Jars
Glass soft drink bottles
Wine, beer and spirit bottles
Broken glass
Window and mirror glass
Drinking glasses
Glass cookware
China and crockery
Spectacles
Light bulbs
Perfume bottles

TOP TIP: Metal jar lids, metal bottle tops, aluminium screw caps and fluorescent light bulbs and tubes can be recycled at Environment Centre Hawke's Bay. 

Sometimes eager recyclers may want to recycle things we don’t collect through our kerbside collection. But there are really good reasons not to do that.

Your recycling may get left behind if the wrong things are in your crate. We know this is frustrating when you were trying to do the right thing. The ultimate aim is to be able to make new products – and mixing them or including the wrong items means this does not happen.

  1. It costs time and money
    The average recycling service crew member will collect 500 to 750 crates each day, taking an average 12 seconds to collect and empty each crate. Having to stop and sticker incorrect crates doubles this time and creates additional operating costs – paid for out of rates.
  2. It reduces the quality of recycling
    If it’s not spotted by our crew in the short time they have to look at each crate, mixed or dirty recycling becomes a problem at the sorting facility. All recycling is sorted by hand to remove items that shouldn’t be there (such as the wrong types of plastic or items with food on them) but with hundreds of items passing sorters each minute they may miss some items.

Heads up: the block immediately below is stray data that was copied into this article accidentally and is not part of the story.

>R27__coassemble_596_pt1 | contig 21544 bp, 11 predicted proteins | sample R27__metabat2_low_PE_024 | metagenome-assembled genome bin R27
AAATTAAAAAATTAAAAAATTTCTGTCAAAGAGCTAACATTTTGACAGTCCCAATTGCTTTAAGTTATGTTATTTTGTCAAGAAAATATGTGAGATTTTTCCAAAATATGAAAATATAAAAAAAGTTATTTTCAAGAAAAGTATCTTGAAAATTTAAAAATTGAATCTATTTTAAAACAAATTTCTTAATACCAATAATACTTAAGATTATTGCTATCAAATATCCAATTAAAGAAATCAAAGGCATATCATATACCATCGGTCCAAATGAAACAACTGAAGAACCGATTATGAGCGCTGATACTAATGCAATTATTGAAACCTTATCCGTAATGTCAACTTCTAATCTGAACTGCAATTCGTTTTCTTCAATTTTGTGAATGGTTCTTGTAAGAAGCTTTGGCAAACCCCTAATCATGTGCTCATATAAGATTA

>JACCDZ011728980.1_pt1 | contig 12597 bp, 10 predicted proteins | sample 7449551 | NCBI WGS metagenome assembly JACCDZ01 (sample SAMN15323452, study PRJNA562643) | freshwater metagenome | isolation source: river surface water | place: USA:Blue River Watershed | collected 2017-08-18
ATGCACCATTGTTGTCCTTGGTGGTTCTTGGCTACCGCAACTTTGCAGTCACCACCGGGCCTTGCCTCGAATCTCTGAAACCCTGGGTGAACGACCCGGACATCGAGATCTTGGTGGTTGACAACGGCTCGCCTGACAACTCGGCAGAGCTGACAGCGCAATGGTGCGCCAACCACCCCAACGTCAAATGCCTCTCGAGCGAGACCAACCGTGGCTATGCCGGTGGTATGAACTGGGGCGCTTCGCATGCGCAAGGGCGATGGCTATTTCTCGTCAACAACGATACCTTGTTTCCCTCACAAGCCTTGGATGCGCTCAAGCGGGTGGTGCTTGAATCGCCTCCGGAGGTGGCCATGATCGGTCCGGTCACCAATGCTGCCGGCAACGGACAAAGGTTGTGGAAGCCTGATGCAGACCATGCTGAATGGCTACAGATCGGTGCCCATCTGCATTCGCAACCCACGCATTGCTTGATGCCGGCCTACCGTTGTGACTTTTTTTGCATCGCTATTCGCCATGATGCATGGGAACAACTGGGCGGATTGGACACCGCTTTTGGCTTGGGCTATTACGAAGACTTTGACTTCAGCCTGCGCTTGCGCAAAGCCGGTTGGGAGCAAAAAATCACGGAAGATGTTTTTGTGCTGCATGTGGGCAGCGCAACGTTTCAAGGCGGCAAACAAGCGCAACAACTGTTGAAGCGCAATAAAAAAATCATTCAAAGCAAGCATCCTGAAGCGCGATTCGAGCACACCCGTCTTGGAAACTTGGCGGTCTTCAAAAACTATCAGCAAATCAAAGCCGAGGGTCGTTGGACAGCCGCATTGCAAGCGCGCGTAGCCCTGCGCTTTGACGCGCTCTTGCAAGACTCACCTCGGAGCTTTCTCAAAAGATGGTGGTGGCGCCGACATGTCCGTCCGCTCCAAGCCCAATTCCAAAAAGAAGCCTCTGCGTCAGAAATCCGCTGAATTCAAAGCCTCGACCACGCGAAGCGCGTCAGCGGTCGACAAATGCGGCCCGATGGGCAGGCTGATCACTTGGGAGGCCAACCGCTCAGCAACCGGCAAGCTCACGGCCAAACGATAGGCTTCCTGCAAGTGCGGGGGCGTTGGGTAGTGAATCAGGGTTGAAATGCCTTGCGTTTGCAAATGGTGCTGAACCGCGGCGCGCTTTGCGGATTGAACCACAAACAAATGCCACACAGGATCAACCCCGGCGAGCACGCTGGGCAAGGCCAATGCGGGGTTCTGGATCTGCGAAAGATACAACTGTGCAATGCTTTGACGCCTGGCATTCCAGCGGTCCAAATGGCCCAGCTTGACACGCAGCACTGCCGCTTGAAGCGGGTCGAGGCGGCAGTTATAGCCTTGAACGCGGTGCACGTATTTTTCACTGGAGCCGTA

The sorted products are bailed for transport to re-processors to be turned into something new. If the levels of wrong or dirty items are too high the entire bale may be rejected and sent to landfill instead, meaning everybody’s good efforts have gone to waste.
  3. It may cause safety issues or damage the recycling machinery
    Having the wrong items in a sorting line can also cause issues if it’s going through a system not designed to process it. It may jam or damage the machinery and create a hazard for workers.
  4. Only accepted items go on to be recycled
    The facilities that take our recycling only have the ability to recycle the items we accept at the kerbside – that’s why they have been selected for recycling. Rejected items from the sorting line will go to landfill.

 

Plastic and cans

Plastics stamped with a 1 or 2 are sorted from the cans in a Materials Recovery Facility (MRF) in Kopu, near Thames.

plastic cans what happensDID YOU KNOW? Your recycling crates are made in New Zealand from 40% recycled milk bottles?

Paper and cardboard

Our paper and cardboard goes straight from kerbside to local company Hawk Packaging who turn it into fruit trays.

Paper what happensGlass

Our glass goes to Visy Auckland.

Glass what happens

Using crates to separate items ensures we have the cleanest recycling possible. The high quality of material collected guarantees it will be recycled.

In Hastings, separating recycling allows paper and cardboard to be collected separately and dropped directly to Hawk Packaging to be made into fruit trays, saving on double-handling and transport costs and emissions. it is especially important to keep glass separate from paper and cardboard, as there can’t be any fragments of glass in it for health and safety reasons.

While wheelie bins are simple to use, the quality of recycling that comes out of the mixed recycling wheelie bins has proved to be much lower in the regions using them. Typically, wheelie bin systems also mean all recycling is mixed in together and requires sorting, which costs much more.